# Cactus

*vertices*and a set $E\subseteq V\times V$ of

*edges*. An edge $(u,v)$ is said to be directed from $u$ to $v$ (the edge $(v,u)$ has the opposite direction). A directed cycle in a directed graph is a sequence of edges $\left<(u_1, v_1),\ldots ,(u_ k, v_ k)\right>$ such that $u_{i+1} = v_ i$ for $i = 1,\ldots ,k-1$, and $u_1=v_ k$. The directed cycle is

*simple*if $u_ i \neq u_ j$ whenever $i\neq j$ (i.e., if it does not pass through a vertex twice).

In a *strongly connected* directed graph, there is
for every pair $u,v$ of
vertices some directed cycle (not necessarily simple) that
visits both $u$ and
$v$.

A directed graph is a *cactus* if and only if it is
strongly connected and each edge is part of exactly one
directed simple cycle. In Figure 1, the first graph is a
cactus, but the second one is not since for instance the edge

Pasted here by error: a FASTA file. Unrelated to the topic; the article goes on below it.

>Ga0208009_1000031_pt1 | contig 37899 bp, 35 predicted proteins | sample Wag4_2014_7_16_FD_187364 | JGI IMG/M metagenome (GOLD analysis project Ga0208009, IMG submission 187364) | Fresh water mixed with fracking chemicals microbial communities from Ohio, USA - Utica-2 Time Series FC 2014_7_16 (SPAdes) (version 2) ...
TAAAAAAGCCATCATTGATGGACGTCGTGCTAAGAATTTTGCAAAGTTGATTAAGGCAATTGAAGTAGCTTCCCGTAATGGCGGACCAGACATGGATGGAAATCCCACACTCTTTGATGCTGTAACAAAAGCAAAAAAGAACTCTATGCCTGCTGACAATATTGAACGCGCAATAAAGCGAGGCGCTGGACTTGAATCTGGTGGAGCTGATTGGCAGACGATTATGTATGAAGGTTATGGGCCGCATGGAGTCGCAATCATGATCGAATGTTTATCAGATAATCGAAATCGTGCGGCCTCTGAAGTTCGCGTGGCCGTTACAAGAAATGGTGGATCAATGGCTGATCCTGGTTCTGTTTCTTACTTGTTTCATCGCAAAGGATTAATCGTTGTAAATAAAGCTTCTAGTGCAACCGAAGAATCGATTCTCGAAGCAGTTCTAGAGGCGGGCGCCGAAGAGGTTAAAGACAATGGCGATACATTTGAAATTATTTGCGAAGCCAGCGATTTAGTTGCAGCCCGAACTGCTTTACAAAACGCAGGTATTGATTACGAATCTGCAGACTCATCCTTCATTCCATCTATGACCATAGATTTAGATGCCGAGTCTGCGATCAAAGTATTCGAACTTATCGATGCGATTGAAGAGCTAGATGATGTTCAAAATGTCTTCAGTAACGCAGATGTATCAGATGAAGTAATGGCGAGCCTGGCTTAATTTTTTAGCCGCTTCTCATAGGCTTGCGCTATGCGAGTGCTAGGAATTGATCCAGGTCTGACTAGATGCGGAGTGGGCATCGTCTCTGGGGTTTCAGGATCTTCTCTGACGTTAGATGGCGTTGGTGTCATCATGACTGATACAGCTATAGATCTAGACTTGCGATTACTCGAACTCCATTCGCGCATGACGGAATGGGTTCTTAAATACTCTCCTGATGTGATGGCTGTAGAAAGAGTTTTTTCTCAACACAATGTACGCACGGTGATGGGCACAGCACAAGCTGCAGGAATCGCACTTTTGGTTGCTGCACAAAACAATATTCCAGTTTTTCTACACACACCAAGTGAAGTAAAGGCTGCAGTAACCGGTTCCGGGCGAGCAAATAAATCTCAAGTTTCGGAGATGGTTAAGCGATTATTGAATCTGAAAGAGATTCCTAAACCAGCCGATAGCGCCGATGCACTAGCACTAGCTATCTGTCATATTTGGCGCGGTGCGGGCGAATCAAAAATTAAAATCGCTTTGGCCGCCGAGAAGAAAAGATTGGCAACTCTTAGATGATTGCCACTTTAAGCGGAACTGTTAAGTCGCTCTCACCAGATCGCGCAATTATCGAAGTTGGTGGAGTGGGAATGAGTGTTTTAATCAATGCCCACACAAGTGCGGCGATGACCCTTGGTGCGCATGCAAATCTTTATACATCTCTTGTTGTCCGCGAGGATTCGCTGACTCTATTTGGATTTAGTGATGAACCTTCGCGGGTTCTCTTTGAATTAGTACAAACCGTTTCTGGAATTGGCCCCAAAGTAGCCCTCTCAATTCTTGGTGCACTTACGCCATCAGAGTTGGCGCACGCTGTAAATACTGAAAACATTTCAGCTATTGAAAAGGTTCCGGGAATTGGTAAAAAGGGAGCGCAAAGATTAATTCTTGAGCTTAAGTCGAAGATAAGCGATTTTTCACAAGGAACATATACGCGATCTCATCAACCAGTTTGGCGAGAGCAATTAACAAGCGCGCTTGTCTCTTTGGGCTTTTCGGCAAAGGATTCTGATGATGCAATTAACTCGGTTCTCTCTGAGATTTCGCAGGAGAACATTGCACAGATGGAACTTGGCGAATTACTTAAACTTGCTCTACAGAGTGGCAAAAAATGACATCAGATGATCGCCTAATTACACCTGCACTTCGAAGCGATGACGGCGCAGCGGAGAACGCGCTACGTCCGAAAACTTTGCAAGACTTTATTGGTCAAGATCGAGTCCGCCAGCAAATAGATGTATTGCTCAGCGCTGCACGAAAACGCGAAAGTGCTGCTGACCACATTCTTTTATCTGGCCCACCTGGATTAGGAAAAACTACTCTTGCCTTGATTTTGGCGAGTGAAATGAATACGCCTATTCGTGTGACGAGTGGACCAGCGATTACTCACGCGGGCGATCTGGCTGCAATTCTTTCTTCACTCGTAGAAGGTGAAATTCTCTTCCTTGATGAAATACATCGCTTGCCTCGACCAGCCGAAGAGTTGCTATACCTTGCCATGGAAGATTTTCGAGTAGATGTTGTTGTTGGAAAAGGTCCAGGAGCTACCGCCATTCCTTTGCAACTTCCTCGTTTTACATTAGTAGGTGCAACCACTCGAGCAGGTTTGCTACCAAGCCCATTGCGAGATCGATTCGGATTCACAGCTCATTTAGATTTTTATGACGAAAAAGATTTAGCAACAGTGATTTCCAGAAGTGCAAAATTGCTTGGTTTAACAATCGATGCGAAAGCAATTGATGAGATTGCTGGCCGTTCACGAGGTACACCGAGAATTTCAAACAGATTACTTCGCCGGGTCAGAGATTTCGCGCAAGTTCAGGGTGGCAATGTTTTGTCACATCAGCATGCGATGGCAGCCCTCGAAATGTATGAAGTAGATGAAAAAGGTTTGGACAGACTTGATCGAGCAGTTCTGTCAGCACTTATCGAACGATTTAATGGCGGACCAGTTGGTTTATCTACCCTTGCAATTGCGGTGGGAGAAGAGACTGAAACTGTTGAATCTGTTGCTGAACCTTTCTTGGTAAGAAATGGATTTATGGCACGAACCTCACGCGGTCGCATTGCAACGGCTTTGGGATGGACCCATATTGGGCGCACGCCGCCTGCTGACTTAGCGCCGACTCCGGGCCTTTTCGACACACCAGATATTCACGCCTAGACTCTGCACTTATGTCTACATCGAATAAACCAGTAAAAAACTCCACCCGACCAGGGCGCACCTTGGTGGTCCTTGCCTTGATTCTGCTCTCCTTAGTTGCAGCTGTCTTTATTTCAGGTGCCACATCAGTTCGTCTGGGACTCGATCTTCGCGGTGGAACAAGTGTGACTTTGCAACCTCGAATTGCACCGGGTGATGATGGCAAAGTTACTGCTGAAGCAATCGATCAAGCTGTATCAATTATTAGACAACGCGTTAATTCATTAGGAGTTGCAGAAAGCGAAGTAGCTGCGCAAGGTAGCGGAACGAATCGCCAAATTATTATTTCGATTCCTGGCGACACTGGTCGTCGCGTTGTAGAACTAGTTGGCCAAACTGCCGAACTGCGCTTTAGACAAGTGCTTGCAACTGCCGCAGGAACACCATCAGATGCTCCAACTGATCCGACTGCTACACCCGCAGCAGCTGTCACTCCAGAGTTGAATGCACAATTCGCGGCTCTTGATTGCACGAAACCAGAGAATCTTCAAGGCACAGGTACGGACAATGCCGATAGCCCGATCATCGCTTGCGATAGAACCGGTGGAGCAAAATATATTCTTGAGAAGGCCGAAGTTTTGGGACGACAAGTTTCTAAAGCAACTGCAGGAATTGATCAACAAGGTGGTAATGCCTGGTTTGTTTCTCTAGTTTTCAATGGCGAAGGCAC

$(0,1)$ is in two simple
cycles.

The reason for the name is that a “cactus” consists of several simple cycles connected to each other in a tree-like fashion, making it look somewhat like a cactus.

Write a program that given a directed graph determines if it is a cactus or not. The graph can have several thousand vertices.

## Input

The first line of input contains two integers $n$ and $m$, where $1 \le n \le 200\, 000$ is the number of vertices and $0 \le m \le 200\, 000$ is the number of edges in the graph. The vertices are numbered $0$ through $n-1$. The following $m$ lines describe the edges as pairs of numbers $u$ $v$ denoting an edge directed from $u$ to $v$. There will never be more than one edge from $u$ to $v$ for any pair of vertices $u$ and $v$. There are no loops, i.e., no edges from a vertex to itself.

## Output

If the graph is a cactus, output “`YES`”, otherwise output “`NO`”.

Sample Input 1 | Sample Output 1 |
---|---|

4 5 0 1 1 2 2 0 2 3 3 2 |
YES |

Sample Input 2 | Sample Output 2 |
---|---|

4 5 0 1 1 2 2 3 3 0 1 3 |
NO |